While one-third of respondents said no, 41% indicated they do, but only to the colleagues they are closest to. Fifteen percent do so only about big events, such as a presidential election, and 12% said they discuss politics openly at work.
The majority of those who have had workplace discussions about politics (84%) said it has not resulted in a heated discussion or fight with a co-worker or management, but 12% indicated they had resulted in a heated discussion or fight with a peer co-worker. Five percent reported it had resulted in such a conflict with their bosses, 3% said they had a heated discussion or fight with someone higher up than their bosses, and 1% with a co-worker who reports to them.
Half of responding NewsDash readers reported that a political discussion at work gave them a more negative opinion about someone at the workplace, but nearly as many (47.3%) said a political discussion had not changed their opinion about someone at work. Eight percent indicated their opinion for someone at work had changed for the positive.The verbatim comments mostly warned against discussing politics at work. My favorite comment was, “The last question is perhaps the most illuminating in this week’s survey. You not only learn something about how people think, you learn how open they are to different points of view. Or aren’t, as the case may be.”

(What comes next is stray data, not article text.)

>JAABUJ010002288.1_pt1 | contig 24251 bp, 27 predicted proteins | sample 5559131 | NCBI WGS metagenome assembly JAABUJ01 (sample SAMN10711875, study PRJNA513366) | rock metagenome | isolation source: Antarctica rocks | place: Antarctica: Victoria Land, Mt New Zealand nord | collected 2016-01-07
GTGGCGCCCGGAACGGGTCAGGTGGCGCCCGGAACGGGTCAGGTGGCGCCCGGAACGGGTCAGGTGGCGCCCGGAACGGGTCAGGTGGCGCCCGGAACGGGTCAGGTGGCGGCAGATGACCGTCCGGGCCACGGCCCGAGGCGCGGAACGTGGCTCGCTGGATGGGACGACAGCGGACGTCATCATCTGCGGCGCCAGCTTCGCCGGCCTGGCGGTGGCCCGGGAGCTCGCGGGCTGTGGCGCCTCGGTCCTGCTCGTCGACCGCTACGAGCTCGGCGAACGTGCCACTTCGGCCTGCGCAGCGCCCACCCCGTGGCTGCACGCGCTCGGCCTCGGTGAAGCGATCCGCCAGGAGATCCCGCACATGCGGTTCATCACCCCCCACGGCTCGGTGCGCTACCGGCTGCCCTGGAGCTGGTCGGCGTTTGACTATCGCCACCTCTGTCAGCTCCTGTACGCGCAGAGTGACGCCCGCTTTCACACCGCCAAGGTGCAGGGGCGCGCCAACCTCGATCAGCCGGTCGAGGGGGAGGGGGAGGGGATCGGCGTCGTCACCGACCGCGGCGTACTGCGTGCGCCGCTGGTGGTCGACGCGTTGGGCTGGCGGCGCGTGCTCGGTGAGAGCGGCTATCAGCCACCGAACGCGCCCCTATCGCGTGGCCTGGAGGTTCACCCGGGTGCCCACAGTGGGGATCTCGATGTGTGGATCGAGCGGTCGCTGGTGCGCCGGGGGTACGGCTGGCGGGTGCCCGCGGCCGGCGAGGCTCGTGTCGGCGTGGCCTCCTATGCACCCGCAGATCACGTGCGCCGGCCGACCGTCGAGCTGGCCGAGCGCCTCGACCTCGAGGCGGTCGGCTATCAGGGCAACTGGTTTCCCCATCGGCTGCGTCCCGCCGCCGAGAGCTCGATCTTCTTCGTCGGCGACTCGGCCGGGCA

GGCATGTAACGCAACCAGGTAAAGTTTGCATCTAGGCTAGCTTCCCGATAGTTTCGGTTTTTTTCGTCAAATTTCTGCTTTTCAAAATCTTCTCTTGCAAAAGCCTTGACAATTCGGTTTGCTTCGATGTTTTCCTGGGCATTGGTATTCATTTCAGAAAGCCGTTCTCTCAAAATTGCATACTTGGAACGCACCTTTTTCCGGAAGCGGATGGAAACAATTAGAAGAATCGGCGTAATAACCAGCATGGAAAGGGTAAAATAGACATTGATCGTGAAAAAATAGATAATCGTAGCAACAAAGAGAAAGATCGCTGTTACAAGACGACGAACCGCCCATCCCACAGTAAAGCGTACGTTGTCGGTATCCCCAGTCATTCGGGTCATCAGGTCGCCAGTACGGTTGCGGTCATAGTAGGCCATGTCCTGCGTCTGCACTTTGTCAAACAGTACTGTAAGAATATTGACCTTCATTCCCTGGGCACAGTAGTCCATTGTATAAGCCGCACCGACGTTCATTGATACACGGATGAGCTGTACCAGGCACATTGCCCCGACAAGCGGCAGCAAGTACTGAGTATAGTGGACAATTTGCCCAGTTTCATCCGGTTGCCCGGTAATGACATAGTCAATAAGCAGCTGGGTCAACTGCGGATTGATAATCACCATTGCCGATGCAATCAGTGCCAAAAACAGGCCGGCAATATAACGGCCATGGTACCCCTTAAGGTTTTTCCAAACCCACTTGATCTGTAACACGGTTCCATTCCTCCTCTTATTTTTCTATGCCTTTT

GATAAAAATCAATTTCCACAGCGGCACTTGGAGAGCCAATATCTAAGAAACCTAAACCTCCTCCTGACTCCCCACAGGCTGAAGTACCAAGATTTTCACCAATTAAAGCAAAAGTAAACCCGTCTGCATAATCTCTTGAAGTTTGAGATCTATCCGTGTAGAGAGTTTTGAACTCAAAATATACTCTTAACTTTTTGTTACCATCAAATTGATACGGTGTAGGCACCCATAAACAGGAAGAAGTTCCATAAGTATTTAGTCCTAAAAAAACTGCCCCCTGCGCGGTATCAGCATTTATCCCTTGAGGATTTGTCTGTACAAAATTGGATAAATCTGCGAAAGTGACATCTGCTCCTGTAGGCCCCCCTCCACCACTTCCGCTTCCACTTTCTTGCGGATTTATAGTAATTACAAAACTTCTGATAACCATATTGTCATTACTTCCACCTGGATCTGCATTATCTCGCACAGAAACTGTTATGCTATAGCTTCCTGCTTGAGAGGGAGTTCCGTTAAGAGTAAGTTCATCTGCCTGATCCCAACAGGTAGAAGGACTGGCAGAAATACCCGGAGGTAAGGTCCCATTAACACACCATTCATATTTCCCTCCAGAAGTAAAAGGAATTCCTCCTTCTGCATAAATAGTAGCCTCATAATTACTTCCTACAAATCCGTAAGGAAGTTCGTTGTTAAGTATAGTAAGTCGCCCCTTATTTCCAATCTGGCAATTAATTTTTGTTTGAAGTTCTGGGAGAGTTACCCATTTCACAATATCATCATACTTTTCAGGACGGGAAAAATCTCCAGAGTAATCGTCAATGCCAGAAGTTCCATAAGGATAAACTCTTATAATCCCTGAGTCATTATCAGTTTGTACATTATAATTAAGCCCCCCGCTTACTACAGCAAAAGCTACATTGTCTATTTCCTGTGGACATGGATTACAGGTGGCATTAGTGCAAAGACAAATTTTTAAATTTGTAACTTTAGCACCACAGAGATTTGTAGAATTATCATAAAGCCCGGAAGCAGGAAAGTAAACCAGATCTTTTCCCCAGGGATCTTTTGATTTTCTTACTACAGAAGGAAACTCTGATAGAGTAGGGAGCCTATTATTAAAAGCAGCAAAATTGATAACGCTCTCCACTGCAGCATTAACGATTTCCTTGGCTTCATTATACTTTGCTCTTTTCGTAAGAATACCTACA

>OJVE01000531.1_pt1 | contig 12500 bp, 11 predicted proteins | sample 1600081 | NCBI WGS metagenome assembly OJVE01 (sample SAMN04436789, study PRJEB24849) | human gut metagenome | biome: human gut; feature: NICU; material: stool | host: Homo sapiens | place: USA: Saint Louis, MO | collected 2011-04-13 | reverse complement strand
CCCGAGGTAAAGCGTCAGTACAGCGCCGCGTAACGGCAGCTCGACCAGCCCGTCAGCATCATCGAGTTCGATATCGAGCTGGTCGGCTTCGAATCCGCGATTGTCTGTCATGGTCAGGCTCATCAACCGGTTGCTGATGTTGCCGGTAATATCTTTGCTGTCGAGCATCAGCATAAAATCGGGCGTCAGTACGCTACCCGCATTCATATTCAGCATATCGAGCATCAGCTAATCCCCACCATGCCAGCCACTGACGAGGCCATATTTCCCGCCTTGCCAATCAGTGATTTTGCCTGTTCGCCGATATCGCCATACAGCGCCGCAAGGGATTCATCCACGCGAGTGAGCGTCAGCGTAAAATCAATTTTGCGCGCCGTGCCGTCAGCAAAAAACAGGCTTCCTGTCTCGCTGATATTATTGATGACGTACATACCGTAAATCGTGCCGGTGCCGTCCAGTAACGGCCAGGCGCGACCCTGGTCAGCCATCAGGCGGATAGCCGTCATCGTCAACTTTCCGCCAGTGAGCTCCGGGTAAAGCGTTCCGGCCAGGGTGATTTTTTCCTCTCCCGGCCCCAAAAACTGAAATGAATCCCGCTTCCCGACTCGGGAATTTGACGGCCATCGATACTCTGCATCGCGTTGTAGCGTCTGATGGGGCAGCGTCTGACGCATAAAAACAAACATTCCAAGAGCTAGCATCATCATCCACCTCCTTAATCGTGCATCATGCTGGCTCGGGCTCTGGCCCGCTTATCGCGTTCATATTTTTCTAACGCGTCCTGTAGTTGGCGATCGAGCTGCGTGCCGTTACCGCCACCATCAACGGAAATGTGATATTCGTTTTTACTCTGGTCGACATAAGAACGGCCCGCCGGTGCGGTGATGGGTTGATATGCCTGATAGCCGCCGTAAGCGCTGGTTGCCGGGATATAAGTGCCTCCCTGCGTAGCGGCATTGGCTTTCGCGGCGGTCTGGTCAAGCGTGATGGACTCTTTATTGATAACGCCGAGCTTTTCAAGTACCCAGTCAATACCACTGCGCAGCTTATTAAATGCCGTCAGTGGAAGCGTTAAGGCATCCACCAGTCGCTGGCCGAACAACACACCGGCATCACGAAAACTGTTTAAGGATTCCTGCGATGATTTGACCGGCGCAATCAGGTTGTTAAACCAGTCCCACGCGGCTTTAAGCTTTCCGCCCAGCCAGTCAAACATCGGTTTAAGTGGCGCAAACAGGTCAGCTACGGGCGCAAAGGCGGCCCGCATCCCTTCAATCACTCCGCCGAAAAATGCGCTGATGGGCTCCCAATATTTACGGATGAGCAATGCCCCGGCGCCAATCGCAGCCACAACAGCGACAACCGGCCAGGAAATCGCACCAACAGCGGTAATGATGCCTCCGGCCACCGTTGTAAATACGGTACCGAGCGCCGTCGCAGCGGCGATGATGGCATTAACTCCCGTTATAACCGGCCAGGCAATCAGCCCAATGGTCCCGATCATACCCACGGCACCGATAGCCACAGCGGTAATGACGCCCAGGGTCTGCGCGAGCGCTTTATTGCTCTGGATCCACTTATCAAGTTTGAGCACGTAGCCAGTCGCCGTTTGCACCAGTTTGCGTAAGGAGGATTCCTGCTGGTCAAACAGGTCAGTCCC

I never initiate the conversation, and rarely comment on anything to someone from the "other" party. Only when I know we're on the same side of the discussion do I participate, and even that is dangerous!
If I find out that someone truly believes ANY of the puppets they trot out in front of us can "change", that makes me wonder if they live in reality. Until the 2-party system is blown up, we'll get the same old retreads each time around in a different suit.
I never cease to be amazed at how ignorant people are about current events, and how willing they are to accept at face value whatever media outlets are willing to put forth as fact. Honestly, there should be an intelligence test before people are allowed to vote!
I enjoy political discussions with my colleagues, and I have several who are from "the other side," but we all do manage to get along. I have had heated discussions where I said things I later apologized for. Ironically, the opposing party also apologized, but we became better friends because of the disagreement.